Goldenseal is one of those plants that should ideally be used sparingly. When looking at possible adjunct herbs or replacement herbs for Goldenseal, I think it is essential to look at which attributes of Goldenseal we are working with. Is it just being used as an astringent, bitter tonic? If that is the case, then we could work with some other type of bitter tonic plant, possibly one with astringent properties on its own or in a formula where we add another astringent to it to bring those two properties together.

The one remedy that I think matches that pretty nicely is Oregon grape root (Mahonia aquifolium). This is the closest adjunct to this plant as it is a bitter tonic and has astringent properties. It also has the same antiseptic constituent, berberine. Granted, it is not quite as strong as Goldenseal, but it definitely is there and can be utilized as a replacement – you are still going to get an excellent astringent, bitter, antiseptic action from Oregon grape.

Remedies for Chronic Sinus Problems

So to follow up with my student’s question: we have a client with a constant runny nose, which is a relaxed tissue. One herb that could be applied here is Eyebright (Euphrasia officinalis), which is a good remedy for relaxed tissue state up in the sinuses. It is a crucial herb for hay fever symptoms, like itchy, watery eyes, sneezing, runny nose, postnasal drip, sore throat from the postnasal drip, and Eyebright, or Euphrasia, is a great remedy to consider here.

Another excellent remedy here could be Sage (Salvia officinalis), which is a lovely upper respiratory tract remedy. It is for sure a little bit different from Goldenseal or Oregon grape because instead of being bitter, it is very aromatic, as it has many volatile oils. These volatile oils have antiseptic properties as well. So if the condition is due to an infection, Sage is a great option. It actually would combine well with Oregon grape or Goldenseal. You get an excellent synergistic effect between these plants, where all of them have an affinity for the upper respiratory tract, all of them have astringency, and all of them have antiseptic properties. The difference here is that the Oregon grape or Goldenseal is bitter and cooling. The Salvia is aromatic, pungent, and warming. Together it makes for a nice balanced effect. So Salvia is a great option.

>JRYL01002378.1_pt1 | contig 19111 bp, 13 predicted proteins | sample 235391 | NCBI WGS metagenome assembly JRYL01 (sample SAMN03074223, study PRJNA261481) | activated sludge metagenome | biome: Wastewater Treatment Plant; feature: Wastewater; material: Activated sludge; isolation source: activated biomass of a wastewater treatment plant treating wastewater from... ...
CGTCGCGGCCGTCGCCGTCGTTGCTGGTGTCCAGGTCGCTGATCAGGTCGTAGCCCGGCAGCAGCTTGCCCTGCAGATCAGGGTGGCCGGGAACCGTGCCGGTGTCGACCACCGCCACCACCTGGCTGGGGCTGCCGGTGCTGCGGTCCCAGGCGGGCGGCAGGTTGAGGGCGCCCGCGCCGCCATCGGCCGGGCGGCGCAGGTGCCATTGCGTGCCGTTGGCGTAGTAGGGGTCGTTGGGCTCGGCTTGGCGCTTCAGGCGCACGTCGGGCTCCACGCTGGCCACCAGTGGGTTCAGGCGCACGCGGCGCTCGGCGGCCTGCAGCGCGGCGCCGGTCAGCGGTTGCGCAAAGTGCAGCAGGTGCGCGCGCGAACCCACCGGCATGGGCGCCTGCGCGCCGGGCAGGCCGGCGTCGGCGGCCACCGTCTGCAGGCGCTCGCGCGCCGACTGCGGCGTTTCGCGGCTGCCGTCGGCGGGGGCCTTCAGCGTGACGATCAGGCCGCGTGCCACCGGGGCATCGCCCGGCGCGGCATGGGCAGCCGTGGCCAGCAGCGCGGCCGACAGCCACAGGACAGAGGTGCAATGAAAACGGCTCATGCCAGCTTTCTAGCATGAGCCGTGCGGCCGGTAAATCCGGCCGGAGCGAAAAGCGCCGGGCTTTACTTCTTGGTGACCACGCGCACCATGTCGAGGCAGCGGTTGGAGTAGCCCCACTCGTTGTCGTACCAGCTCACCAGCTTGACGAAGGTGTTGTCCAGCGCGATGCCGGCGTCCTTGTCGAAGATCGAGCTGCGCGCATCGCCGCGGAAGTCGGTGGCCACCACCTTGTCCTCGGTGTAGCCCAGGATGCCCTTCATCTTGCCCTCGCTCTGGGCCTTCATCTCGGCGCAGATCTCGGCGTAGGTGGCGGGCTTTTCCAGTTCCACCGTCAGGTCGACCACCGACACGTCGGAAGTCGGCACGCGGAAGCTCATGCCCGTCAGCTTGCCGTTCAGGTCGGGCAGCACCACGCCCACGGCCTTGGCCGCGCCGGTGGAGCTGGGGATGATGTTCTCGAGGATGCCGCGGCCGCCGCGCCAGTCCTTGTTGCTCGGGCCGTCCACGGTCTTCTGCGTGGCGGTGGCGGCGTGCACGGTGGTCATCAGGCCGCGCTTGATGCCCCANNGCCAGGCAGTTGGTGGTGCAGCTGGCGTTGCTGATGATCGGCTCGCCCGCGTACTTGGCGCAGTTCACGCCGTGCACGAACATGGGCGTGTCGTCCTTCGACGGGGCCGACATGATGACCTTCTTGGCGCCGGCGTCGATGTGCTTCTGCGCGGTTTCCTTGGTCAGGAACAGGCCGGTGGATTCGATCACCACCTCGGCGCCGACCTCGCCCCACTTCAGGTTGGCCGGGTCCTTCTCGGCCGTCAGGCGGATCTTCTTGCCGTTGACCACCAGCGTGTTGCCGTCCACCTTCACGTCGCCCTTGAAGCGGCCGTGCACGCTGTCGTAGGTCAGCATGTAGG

Herbal medicine
Sage (Salvia officinalis)

Another excellent remedy that’s a good astringent for the upper respiratory tract is the plant Yerba mansa (Anemopsis californica). Yerba mansa is a Southwest remedy that is super astringent and perfect for the upper respiratory tract. It has some pungent properties to it as well, but it is perfect for a runny nose, especially a chronic one as it tonifies the mucosa quite effectively and quickly. 

Those are some of the main astringents that I am thinking about for the upper respiratory tract, specifically for a runny nose and lax mucus membranes. So the main action you are going for is an astringent that will tighten and tonify a relaxed mucosa.

For folks who have a chronic runny nose, chronic postnasal drip, chronic sinus infections, or chronic sinus stuff in general, one more consideration that I think is worth mentioning is that of a dairy intolerance or allergy. See what their dairy intake is like, as these symptoms can often be traced back to this. Perhaps strongly encourage them to do a six-week elimination of dairy and see if that helps clear things up.

Okay, I hope that was a little helpful for those curious about what you need to look for when you need to find substitutes for remedies you do not have, or perhaps a plant is on the endangered list.

Take care and be well,
Sajah

PS. If you would like to learn more about at-risk and endangered plants, you can find more information from the United Plant Savers website.